Friday, August 28, 2015

August Lost Trust

195 comments:

  1. I know a lot of the posters here slag "Justice Whineberg," but I really like the comment thread he's hosting at http://dailynous.com/2015/08/26/political-bias-in-philosophy/ -- good substantial conversation where people are responding to one another and disagreeing (mostly) without being snide or dismissive.

    ReplyDelete
    Replies
    1. It's a good thread. I'm a bit annoyed/amused by the number of people who say this couldn't possibly be a problem while conveniently holding the dominant view.

      Delete
    2. Agreed, and I agree with 8:28. The same people who think the lack of women's voices, the lack of black people's voices, and the lack of trans* people's voices is a huge problem don't seem to think the lack of conservative voices, the lack of poor voices, and the lack of people from non-elite institution's voices is a problem.

      I think it would be best to have as much diversity as possible. Some people only care about certain kinds.

      Delete
    3. Is there really a "lack of trans* people's voices"? I would guess that trans people are overrepresented in academic philosophy compared to their incidence in the population at large.

      As an aside, the ubiquity of the metonymy of "voice" for "person" in these conversations is as mystifying to me as the metonymy of "body" for "person" in conversations about e.g. police brutality. I understand that it is some sort of critical theory signal and I understand a bit of the rhetorical purpose, but I still find both very jarring.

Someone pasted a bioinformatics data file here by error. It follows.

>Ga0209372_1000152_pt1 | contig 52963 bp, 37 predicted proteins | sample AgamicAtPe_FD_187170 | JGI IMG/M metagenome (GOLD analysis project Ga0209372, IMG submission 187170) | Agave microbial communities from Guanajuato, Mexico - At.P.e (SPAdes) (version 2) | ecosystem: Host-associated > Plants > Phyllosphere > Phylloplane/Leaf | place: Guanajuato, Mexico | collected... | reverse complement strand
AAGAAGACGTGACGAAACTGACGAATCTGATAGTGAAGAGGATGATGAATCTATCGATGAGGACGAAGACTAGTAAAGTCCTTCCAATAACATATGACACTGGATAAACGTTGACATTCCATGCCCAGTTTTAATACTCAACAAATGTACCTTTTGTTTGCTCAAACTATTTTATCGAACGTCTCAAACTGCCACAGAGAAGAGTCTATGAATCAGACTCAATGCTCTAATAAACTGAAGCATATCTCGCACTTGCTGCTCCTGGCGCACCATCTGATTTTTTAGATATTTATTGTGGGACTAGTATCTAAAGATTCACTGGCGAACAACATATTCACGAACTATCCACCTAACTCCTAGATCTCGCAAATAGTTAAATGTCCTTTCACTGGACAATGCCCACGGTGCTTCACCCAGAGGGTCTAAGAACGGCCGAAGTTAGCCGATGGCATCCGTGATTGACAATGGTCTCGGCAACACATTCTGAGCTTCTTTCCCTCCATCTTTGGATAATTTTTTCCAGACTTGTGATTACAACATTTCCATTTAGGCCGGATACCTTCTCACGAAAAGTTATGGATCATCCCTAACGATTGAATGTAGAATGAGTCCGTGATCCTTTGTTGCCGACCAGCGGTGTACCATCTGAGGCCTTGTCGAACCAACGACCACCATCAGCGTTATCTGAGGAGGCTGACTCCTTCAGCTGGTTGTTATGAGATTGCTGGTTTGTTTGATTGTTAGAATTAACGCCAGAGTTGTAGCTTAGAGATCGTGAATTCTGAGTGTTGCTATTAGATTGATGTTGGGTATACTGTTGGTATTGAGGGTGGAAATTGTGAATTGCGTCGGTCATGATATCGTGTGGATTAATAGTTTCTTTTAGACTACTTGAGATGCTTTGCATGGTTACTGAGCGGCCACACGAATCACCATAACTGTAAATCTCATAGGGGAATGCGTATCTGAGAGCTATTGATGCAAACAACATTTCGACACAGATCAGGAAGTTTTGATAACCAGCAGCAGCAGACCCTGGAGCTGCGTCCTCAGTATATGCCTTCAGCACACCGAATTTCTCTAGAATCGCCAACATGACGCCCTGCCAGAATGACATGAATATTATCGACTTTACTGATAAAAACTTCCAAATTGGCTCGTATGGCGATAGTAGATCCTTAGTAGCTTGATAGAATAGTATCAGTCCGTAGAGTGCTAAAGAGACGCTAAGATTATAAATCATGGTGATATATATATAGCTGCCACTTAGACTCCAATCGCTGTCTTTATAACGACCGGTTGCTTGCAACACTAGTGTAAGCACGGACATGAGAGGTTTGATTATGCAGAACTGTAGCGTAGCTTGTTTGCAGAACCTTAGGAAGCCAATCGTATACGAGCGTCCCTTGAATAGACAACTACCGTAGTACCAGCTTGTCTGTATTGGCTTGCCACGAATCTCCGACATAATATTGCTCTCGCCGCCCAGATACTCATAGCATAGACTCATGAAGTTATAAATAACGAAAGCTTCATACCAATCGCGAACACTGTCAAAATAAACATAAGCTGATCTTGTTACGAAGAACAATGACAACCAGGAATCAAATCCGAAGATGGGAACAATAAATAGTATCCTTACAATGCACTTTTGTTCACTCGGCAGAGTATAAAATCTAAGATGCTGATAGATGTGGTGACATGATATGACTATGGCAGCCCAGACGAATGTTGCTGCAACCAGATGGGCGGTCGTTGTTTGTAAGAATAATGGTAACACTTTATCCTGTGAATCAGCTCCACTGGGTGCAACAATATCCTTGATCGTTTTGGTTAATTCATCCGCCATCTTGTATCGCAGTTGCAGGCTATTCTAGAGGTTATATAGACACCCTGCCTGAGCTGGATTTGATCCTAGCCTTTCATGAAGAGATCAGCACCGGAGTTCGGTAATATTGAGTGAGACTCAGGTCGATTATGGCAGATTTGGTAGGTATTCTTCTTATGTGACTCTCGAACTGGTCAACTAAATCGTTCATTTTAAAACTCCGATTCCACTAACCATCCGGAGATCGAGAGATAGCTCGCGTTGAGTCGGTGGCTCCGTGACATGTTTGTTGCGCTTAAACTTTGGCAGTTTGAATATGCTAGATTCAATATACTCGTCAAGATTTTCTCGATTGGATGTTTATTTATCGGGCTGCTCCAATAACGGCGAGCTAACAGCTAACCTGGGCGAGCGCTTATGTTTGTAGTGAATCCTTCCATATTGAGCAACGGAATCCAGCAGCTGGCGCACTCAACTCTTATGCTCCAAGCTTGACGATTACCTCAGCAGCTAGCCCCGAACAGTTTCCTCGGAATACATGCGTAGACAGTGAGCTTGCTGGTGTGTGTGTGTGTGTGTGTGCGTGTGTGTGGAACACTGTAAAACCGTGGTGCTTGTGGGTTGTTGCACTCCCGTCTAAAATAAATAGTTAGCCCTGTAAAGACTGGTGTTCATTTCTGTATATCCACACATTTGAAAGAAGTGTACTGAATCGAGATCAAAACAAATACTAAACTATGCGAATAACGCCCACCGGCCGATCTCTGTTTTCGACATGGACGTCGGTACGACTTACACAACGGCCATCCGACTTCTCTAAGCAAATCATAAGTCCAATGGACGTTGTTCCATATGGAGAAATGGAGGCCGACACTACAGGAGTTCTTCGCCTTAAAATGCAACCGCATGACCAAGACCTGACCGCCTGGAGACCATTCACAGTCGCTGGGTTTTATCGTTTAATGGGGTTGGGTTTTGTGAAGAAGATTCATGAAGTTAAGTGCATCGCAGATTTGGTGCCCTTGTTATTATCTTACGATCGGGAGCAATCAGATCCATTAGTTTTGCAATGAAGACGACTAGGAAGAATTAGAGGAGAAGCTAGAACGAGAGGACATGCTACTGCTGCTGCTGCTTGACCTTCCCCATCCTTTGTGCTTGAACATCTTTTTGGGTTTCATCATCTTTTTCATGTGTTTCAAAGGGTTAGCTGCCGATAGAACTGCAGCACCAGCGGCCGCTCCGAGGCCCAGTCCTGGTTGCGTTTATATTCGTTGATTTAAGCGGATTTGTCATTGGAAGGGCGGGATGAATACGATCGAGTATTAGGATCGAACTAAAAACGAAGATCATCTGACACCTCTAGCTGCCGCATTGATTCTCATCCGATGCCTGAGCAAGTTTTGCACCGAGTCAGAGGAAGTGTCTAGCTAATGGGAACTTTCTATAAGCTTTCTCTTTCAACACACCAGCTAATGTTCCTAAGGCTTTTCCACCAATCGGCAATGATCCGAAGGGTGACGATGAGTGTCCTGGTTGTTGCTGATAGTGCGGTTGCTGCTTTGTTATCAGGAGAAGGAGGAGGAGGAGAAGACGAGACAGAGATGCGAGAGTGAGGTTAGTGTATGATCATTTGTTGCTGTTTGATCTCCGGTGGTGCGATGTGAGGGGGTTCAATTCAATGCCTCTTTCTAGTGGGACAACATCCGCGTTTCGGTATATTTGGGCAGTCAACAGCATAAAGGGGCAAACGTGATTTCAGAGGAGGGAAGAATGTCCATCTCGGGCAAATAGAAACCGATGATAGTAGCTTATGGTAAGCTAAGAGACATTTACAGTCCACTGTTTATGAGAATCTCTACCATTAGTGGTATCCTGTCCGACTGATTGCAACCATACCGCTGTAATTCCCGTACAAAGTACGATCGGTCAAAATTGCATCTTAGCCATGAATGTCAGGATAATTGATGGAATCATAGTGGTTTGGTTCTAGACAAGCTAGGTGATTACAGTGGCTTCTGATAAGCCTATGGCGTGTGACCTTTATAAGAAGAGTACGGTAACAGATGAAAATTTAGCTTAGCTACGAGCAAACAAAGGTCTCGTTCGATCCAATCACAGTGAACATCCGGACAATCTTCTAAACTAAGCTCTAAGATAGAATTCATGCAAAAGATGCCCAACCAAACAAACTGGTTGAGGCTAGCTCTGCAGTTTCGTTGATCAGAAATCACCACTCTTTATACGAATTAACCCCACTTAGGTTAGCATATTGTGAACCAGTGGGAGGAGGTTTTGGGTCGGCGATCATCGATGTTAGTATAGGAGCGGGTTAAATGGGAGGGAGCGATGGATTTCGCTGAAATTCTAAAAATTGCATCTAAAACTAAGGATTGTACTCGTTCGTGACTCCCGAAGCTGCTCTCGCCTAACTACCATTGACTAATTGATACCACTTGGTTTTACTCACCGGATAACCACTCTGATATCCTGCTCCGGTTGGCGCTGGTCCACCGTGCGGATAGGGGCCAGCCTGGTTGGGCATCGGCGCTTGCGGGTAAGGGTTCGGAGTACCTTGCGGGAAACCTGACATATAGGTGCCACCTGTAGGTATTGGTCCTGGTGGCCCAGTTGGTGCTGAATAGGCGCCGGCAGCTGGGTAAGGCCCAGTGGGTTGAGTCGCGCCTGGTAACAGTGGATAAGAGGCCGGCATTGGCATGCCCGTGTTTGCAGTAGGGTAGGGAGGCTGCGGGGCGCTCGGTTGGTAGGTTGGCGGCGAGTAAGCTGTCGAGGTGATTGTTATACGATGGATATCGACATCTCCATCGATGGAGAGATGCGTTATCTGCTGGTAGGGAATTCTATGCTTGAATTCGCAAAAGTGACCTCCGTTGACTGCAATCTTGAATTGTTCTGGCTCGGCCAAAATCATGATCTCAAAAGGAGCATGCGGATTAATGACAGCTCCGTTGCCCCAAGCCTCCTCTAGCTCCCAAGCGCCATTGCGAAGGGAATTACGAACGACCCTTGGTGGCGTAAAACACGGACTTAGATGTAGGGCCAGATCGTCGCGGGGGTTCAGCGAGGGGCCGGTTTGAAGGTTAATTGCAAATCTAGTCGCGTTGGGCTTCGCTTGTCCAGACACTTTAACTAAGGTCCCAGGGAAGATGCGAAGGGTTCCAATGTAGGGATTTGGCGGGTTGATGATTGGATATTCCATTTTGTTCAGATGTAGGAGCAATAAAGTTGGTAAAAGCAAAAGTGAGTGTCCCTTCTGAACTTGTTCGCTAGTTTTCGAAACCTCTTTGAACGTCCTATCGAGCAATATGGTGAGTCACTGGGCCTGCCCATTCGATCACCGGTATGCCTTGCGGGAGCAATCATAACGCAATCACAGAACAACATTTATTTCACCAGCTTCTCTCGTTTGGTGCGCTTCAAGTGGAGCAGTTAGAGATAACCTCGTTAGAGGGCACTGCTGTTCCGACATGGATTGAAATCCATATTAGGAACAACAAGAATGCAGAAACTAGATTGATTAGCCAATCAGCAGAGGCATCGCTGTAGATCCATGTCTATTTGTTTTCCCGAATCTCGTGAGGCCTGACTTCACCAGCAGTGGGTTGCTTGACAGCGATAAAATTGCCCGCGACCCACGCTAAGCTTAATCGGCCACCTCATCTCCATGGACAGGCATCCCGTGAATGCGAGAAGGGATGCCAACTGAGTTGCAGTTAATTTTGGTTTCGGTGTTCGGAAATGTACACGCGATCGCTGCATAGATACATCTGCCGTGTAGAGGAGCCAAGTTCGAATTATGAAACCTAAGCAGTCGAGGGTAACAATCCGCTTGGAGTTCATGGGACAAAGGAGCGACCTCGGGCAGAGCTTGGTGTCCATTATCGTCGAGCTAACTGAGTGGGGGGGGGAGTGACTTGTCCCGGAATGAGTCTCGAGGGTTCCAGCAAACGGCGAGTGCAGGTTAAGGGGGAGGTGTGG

Delete
    4. Yes to 8:28.

      I saw the sentiment expressed in some comment that we shouldn't want conservatives to have more representation in philosophy because they're hostile to underrepresented groups. Of course, if conservatives ARE an underrepresented group, then the commenter is advocating doing to the conservatives what the conservatives would hypothetically do if welcomed into the fold.

      Seems like philosophy should try to attract people who are willing to have civil discussions and to question their own beliefs in addition to the beliefs of others in well-reasoned ways. Anyone from any demographic who matches that description is worth having around, even if the conclusions rub many the wrong way.

      Delete
  2. ...is there really a lack of "conservative" people's voices? I would guess, from the popularity of conservative positions in applied ethics, metaphysics, and the philosophy of religion, that they're probably proportionately represented, especially when adjusting for the fact that most material in philosophy is kind of divorced from political leanings/issues except perhaps in some particular subfields (such as these).

    Maybe we should begin by establishing the premise that conservative voices are disproportionately absent. I'd be more sympathetic if this weren't just a reiteration of the claim that conservatives always make about media bias, which is blatantly false.

    ReplyDelete
    Replies
    1. Just look at how willing the liberal media are to call Trump a racist, that tells you a lot about media bias.

      Delete
  3. 11:26,